Our mates at Swisslog have sold hundreds of semi-autonomous robots that wizz about in warehouses to get your delivery to you in double-quick time.
Here’s what their cool dude / Innovation Manager, Mike Hattrick thinks is next for us mere humans…
The latest marketing tactics, capturing our attention when we are on the move, may reveal a little more about the future of retail. An award-winning campaign highlights the trend that sees the convergence of innovative media and shopper-marketing ideas, in the process, solving a real business problem for the client.
Travelling through Gothenburg Landvetter airport a sign in the baggage hall grabbed my attention. It had appealing pictures with a tagline that translates as “come home to a fresh food delivery!” giving the tantalizing prospect that tired or busy travellers can simply scan the 2D barcodes beneath each product with their smartphone and have it delivered, trouble free, to their home. In fact they could order while waiting for their outbound flight knowing the order would already be delivered when they got home.
This is not an entirely new idea of course. In 2012, a photograph was published of a young man in a subway station in Seoul, South Korea. He appeared to be travelling from work, and was choosing his shopping for home delivery, again using a smartphone, this time on the subway platform. The wall was an LCD screen which allowed the retailer to vary the products on display with the click of a mouse – different products for morning and evening travellers.
But before we get frustrated at already being behind the curve, it’s useful to know that those apparently high-tech Koreans were actually gullible victims. At least, they were the targets of an ad campaign by UK supermarket Tesco.
Tesco’s market dominance in its home territory has been difficult to replicate overseas. With property expensive, and stiff competition from market leader E-Mart, the company hoped to build market share without increasing the number of their stores. Knowing that the Koreans work long hours (the OECD lists them as having the world’s highest number of working hours), Tesco, owners of the Homeplus brand, decided to bring life-like shopping to subway stations to make it more convenient for people to shop.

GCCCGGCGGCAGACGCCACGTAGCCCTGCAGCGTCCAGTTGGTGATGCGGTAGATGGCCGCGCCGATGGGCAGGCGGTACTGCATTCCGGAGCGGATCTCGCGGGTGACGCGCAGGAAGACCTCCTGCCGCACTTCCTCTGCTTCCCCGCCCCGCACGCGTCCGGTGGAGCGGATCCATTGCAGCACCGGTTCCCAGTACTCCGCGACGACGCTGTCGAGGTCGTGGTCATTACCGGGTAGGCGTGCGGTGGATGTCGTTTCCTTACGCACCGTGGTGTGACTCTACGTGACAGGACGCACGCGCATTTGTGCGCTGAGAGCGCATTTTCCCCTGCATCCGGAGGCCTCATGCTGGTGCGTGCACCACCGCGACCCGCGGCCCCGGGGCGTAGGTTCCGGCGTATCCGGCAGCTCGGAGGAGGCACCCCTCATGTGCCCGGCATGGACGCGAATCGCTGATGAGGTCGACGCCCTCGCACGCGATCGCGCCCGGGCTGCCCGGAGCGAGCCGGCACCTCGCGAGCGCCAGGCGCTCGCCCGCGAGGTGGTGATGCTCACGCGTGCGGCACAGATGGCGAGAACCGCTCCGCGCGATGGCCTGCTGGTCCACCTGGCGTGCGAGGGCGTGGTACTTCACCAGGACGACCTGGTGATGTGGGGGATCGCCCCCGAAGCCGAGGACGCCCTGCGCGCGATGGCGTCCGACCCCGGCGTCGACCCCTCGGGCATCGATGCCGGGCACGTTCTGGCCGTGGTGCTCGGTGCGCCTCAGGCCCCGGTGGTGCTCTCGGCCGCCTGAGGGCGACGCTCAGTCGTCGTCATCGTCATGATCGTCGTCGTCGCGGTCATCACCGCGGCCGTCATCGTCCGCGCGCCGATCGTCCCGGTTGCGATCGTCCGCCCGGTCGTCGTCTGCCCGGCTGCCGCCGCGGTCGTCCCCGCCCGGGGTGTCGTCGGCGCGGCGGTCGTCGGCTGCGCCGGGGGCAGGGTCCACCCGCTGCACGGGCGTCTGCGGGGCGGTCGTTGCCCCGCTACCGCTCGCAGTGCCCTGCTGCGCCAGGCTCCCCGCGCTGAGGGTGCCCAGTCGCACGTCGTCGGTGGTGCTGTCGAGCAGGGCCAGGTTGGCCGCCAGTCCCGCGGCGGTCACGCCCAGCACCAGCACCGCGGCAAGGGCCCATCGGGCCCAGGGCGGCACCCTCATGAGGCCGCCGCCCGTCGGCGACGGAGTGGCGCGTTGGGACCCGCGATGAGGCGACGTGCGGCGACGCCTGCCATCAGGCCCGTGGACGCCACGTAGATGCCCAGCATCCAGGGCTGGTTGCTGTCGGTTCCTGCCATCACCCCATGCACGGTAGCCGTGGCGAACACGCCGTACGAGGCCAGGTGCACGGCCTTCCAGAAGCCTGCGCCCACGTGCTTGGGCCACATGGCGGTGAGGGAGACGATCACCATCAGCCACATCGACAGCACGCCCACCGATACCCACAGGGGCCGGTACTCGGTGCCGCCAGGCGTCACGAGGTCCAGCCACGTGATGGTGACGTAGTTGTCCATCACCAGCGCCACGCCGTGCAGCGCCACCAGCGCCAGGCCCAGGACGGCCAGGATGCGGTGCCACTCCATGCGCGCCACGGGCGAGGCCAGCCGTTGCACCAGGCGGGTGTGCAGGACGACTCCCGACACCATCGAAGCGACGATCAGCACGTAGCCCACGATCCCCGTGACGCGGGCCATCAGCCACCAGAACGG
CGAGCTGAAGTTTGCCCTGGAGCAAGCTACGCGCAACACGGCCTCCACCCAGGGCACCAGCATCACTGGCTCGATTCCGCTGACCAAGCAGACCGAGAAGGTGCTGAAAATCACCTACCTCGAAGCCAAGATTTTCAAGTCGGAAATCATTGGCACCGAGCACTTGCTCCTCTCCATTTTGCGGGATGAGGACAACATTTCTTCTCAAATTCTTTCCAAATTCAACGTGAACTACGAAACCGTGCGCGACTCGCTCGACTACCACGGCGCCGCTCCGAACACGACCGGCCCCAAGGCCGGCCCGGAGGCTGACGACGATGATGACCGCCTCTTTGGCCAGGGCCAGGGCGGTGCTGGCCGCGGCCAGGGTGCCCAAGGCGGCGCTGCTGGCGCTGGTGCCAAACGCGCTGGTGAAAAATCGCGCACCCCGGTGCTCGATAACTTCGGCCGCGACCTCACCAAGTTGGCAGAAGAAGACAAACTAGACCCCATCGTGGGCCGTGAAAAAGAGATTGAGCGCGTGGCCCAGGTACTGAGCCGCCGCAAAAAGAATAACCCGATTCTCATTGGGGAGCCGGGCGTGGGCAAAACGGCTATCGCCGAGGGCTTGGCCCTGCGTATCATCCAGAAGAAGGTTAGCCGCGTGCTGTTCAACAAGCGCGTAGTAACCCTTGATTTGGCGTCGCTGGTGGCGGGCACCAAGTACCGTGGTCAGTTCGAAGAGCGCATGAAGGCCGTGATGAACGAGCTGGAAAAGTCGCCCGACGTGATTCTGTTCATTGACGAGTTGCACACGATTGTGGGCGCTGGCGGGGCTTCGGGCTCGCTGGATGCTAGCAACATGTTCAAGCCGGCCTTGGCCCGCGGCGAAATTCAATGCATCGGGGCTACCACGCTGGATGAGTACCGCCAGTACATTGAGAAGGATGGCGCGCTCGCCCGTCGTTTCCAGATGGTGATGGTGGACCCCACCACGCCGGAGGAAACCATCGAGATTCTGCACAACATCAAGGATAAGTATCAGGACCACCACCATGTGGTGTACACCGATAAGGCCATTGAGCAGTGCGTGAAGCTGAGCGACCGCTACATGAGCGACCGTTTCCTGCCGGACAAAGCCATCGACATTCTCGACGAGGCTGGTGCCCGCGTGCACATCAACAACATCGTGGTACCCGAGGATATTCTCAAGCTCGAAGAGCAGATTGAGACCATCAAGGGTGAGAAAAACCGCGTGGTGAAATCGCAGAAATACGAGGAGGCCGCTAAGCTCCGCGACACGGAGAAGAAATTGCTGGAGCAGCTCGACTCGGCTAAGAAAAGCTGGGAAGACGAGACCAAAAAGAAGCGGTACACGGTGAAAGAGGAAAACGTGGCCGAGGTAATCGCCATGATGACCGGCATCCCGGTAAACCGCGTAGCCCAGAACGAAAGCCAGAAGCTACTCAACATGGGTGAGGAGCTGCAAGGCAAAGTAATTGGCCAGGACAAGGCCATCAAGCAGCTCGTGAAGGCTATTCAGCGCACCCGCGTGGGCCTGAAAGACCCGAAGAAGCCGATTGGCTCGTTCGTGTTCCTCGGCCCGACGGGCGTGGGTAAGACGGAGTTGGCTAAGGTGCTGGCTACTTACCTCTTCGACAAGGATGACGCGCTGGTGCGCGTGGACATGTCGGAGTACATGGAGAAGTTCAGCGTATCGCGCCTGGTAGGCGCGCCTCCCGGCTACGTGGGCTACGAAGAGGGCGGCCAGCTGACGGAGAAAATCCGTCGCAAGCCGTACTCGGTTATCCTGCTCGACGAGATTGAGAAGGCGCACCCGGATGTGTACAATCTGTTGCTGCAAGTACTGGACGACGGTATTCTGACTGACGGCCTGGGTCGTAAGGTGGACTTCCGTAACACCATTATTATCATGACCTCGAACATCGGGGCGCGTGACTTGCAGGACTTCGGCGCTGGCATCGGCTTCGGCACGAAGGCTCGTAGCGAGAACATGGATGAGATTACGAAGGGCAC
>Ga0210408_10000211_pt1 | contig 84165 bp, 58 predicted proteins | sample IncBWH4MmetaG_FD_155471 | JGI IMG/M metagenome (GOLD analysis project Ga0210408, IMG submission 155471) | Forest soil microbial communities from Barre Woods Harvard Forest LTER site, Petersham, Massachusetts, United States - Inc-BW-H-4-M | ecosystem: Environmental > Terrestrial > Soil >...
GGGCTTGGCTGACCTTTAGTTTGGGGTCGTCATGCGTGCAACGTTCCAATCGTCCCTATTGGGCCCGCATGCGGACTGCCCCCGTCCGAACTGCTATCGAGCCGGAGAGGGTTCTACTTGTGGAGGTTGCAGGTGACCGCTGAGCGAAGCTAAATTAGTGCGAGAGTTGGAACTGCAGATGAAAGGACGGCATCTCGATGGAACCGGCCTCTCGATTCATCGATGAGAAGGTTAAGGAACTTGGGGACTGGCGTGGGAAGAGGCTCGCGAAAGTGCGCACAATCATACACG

The virtual stores present a mobile based shopping experience in the real world. Users simply scanned a QR code with their phone, and the product automatically lands in their online shopping cart. When the online purchase is completed, the products are delivered to the customer’s door the same day.
The subway stores are credited with increasing new registrations to Homeplus and generating an increase in online sales of 130%. However, it still remains, essentially, an ad campaign. A clever one, designed to drive online traffic, but a campaign nonetheless. In recognition of this fact, Cheil, the agency responsible, was awarded the Grand Prix prize at the Cannes Lions International Festival of Creativity, where the judges actually questioned the campaign’s effectiveness, but congratulated its creativity.
So what if our traveller wanted the drink for his journey? Innovative retailers have thought of that too. Stores are emerging where the consumer “scans to buy” then as they progress through a train station, picking up the product at a convenient desk.
I pondered on all of this on my drive home from the airport and was struck by the fact that when I saw the Seoul picture I was shocked and surprised, whereas when I saw the sign in Sweden I simply thought “aha, so that has arrived here also”. In a short time something new and startling has become “the norm”.
I also wondered what might be next? Perhaps if my airplane had been wireless enabled I might have made purchases mid-flight and be handed them at arrivals? Perhaps if I had been wearing Google Glass while driving home I could have glanced at something at the side of the road, selected “buy” and had it delivered to my home almost as quickly as I could get there myself?
What is certain is that retail has changed dramatically in a short space of time, and it will continue to do so, most likely in a way that surprises us all. At least for a little while before it changes again…